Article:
Whale rescuers boarded a fire boat Friday and sprayed powerful hoses into the water near two stranded whales in the latest attempt to herd the wounded humpbacks back to their ocean habitat.
The tactic, which has never been attempted before, seems as though it may eventually work. When the water started to splash into the river, the whales moved away — just as biologists had hoped, reports CBS News correspondent John Blackstone.
"We finally have a method that does seem to turn the whales," Frances Gulland, director of veterinary science at the Sausalito-based Marine Mammal Center, who is leading the rescue operation.
But one boat wasn't enough to force the whales down river. When crews aimed fire hoses at the water where the whales were swimming to try to shoo them along down the river, the whales simply dived down and swam under and around the boats.
Authorities plan to try again with more boats and more water hoses early next week.
On Friday morning, the wayward whales were spotted about a mile and-a-half north of a Sacramento River bridge, about 70 miles inland from the Pacific Ocean where they have been circling for several days, said Greg Hurner, a spokesman for the state Department of Fish and Game.
Scientists set out on a fire boat from a Coast Guard station. They planned to spray near the whales from above and below the water's surface and observe how they react.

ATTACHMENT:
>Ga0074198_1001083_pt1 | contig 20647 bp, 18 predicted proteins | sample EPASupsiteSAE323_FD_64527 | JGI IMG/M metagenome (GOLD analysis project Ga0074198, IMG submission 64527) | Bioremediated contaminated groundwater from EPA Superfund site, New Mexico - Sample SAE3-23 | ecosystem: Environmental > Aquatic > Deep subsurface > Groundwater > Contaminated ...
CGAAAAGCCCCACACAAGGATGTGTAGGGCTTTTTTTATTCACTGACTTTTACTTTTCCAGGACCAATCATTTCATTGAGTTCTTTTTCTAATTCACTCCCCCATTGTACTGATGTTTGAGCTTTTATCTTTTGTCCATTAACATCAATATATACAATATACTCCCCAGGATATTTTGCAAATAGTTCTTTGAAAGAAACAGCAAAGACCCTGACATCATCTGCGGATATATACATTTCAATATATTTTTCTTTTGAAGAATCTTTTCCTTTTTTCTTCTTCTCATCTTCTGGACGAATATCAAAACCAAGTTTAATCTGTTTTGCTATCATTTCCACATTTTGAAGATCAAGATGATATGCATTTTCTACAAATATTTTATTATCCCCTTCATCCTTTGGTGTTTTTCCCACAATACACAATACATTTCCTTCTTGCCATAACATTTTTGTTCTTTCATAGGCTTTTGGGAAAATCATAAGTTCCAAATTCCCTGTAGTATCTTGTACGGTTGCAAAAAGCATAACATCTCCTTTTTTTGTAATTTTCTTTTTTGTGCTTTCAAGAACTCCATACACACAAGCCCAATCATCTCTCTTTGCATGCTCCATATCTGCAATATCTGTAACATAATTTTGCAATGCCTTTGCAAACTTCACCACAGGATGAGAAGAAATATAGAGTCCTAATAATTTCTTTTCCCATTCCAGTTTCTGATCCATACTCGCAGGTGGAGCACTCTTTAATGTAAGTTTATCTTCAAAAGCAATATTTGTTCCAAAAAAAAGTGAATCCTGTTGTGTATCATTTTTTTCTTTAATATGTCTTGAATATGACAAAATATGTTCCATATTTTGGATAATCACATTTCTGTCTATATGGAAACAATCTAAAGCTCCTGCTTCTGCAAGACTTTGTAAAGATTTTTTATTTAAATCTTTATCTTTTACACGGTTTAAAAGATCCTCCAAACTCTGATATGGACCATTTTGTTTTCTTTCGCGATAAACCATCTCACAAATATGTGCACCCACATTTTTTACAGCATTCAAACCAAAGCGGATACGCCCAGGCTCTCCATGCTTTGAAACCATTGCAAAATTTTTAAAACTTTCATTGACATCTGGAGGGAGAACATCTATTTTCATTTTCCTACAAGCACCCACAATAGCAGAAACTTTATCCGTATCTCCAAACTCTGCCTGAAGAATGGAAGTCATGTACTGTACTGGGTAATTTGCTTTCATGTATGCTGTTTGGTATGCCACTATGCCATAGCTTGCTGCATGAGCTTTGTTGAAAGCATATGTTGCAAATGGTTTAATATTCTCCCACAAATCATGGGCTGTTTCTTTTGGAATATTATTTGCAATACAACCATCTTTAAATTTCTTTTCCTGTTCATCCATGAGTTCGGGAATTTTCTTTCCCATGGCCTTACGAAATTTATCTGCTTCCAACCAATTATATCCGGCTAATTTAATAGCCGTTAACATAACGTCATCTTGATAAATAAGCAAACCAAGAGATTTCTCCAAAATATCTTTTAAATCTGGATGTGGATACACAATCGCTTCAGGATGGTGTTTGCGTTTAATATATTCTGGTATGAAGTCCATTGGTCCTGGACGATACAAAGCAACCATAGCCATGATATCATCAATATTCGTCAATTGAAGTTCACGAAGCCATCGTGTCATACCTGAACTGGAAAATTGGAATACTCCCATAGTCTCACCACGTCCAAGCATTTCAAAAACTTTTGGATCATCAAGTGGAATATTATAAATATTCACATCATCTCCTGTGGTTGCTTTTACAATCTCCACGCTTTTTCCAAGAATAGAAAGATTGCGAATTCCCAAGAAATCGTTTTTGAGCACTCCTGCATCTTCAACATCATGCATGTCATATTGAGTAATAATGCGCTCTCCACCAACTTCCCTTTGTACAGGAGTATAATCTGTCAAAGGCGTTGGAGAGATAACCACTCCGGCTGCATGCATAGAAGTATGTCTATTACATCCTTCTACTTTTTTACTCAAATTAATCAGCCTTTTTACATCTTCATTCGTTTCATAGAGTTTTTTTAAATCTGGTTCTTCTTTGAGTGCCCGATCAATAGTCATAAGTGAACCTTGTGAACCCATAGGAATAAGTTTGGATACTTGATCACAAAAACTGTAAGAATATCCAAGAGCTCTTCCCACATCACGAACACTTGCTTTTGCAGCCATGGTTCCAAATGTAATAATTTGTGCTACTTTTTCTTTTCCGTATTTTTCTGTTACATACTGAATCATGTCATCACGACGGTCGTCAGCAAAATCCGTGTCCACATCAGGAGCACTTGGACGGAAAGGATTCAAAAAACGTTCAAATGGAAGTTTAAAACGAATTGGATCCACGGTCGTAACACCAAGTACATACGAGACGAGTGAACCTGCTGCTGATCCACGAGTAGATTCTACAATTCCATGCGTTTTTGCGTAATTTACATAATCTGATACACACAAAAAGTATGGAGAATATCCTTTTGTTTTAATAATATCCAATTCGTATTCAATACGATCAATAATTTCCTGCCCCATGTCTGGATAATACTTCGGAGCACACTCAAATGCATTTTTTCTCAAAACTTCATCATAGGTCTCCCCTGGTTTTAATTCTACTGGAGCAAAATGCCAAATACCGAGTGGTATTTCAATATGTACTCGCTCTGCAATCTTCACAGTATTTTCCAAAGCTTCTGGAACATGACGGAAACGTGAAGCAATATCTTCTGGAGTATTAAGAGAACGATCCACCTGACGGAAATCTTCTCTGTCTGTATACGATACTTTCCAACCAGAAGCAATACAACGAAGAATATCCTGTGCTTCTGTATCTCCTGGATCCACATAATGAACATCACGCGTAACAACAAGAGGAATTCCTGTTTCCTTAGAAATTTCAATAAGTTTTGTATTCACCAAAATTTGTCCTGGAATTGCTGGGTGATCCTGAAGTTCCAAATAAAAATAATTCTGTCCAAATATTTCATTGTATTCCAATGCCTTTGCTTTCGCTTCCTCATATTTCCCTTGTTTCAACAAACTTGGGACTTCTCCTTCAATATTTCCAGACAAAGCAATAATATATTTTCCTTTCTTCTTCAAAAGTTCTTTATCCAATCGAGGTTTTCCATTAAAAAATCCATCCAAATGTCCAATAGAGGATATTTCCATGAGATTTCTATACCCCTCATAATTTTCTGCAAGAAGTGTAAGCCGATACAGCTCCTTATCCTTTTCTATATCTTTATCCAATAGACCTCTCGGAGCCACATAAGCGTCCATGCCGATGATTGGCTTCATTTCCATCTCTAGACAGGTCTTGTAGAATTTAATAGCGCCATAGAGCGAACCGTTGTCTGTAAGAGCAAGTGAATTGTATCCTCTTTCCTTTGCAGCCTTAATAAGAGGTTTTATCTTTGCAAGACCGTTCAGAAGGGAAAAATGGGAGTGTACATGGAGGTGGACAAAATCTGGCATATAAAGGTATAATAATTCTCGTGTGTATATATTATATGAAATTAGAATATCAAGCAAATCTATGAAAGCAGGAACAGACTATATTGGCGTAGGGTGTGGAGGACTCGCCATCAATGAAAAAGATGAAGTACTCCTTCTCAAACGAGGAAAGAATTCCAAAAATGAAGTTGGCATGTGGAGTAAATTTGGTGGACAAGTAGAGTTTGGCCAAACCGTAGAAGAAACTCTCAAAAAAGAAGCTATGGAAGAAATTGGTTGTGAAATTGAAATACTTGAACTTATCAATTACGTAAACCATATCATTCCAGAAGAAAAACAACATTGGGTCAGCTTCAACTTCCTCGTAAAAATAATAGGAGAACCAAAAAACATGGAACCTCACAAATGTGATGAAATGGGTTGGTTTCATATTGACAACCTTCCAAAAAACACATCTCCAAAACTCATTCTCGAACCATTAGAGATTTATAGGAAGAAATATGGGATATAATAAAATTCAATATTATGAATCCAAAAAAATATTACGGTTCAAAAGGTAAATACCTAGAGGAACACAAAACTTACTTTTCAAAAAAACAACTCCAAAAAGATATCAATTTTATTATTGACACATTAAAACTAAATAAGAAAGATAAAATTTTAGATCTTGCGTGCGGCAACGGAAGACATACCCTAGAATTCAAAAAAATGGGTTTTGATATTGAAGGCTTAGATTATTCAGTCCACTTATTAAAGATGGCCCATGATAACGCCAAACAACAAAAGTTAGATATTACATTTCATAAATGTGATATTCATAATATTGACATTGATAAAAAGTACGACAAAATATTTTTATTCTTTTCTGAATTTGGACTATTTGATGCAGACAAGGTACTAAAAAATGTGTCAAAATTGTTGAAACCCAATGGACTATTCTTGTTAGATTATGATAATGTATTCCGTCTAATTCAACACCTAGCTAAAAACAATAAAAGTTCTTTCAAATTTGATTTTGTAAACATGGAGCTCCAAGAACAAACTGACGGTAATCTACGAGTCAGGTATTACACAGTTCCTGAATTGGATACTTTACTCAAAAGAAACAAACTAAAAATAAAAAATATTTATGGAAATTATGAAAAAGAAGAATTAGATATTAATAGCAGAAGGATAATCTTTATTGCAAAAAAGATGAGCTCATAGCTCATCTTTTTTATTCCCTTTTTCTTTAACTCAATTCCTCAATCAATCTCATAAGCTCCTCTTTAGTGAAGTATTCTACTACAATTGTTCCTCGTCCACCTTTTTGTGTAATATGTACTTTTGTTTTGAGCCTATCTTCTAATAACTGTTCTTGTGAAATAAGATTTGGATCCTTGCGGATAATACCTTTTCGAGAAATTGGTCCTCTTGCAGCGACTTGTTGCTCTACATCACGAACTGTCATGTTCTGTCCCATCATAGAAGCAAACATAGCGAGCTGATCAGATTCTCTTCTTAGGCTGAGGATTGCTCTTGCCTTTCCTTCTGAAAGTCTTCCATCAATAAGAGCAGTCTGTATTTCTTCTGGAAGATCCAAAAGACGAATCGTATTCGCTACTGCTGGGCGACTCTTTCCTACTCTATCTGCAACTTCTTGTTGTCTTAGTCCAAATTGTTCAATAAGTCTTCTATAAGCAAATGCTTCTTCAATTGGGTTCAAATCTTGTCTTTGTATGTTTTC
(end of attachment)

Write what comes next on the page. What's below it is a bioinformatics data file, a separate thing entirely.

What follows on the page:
"If the whales respond to the fire boat, then we might utilize it for operations next week," Hurner said.
The approach comes after failed attempts to lead them back to sea using the sounds of clanging pipes, feeding humpbacks and killer orcas. The whales also didn't respond to a small fleet of boats trying to herd them downstream.
The humpbacks apparently took a wrong turn during their annual migration to feeding grounds in the northern Pacific. They traveled 90 miles inland to the Port of Sacramento before turning around. They were making progress Monday until they reached the Rio Vista Bridge and began swimming in circles.
Officials gave the wayward pair a break from relocation efforts Thursday. The physical condition of the whales had not changed much, but their wounds — apparently sustained during a collision with a boat's propeller — continued to deteriorate.
"We continue to be concerned about the wounds on the whales," Hurner said.
The rescuers also are working on a plan to inject the whales with antibiotics to help their wounds heal. Scientists are still developing the drug and will likely use a syringe attached to a pole or a dartgun to administer it, Gulland said.
Rescuers planned to take a break from herding efforts over Memorial Day weekend, when they expect crowds of whale watchers to gather along the riverbanks to catch a glimpse of the humpbacks.
Authorities planned to maintain a 500-yard buffer zone around the whales to keep boats away. They asked boaters to slow down when they pass through the area where the mother and calf are swimming.
State wildlife officials said the public was welcome to try to see the whales but warned against citizen attempts to move the animals.
"We ask that nobody try to engage in any operation of their own," Hurner said. "We're very concerned about the public's safety and the whales' safety over the weekend."